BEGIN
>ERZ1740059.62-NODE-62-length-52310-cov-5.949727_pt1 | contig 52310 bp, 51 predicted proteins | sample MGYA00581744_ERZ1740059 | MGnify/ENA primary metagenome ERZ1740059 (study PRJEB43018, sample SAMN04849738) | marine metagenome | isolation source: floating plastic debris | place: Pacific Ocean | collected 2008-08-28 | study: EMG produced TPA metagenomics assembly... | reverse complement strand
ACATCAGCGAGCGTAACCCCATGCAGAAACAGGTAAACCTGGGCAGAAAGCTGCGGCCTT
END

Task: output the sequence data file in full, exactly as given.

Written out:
>ERZ1740059.62-NODE-62-length-52310-cov-5.949727_pt1 | contig 52310 bp, 51 predicted proteins | sample MGYA00581744_ERZ1740059 | MGnify/ENA primary metagenome ERZ1740059 (study PRJEB43018, sample SAMN04849738) | marine metagenome | isolation source: floating plastic debris | place: Pacific Ocean | collected 2008-08-28 | study: EMG produced TPA metagenomics assembly... | reverse complement strand
ACATCAGCGAGCGTAACCCCATGCAGAAACAGGTAAACCTGGGCAGAAAGCTGCGGCCTT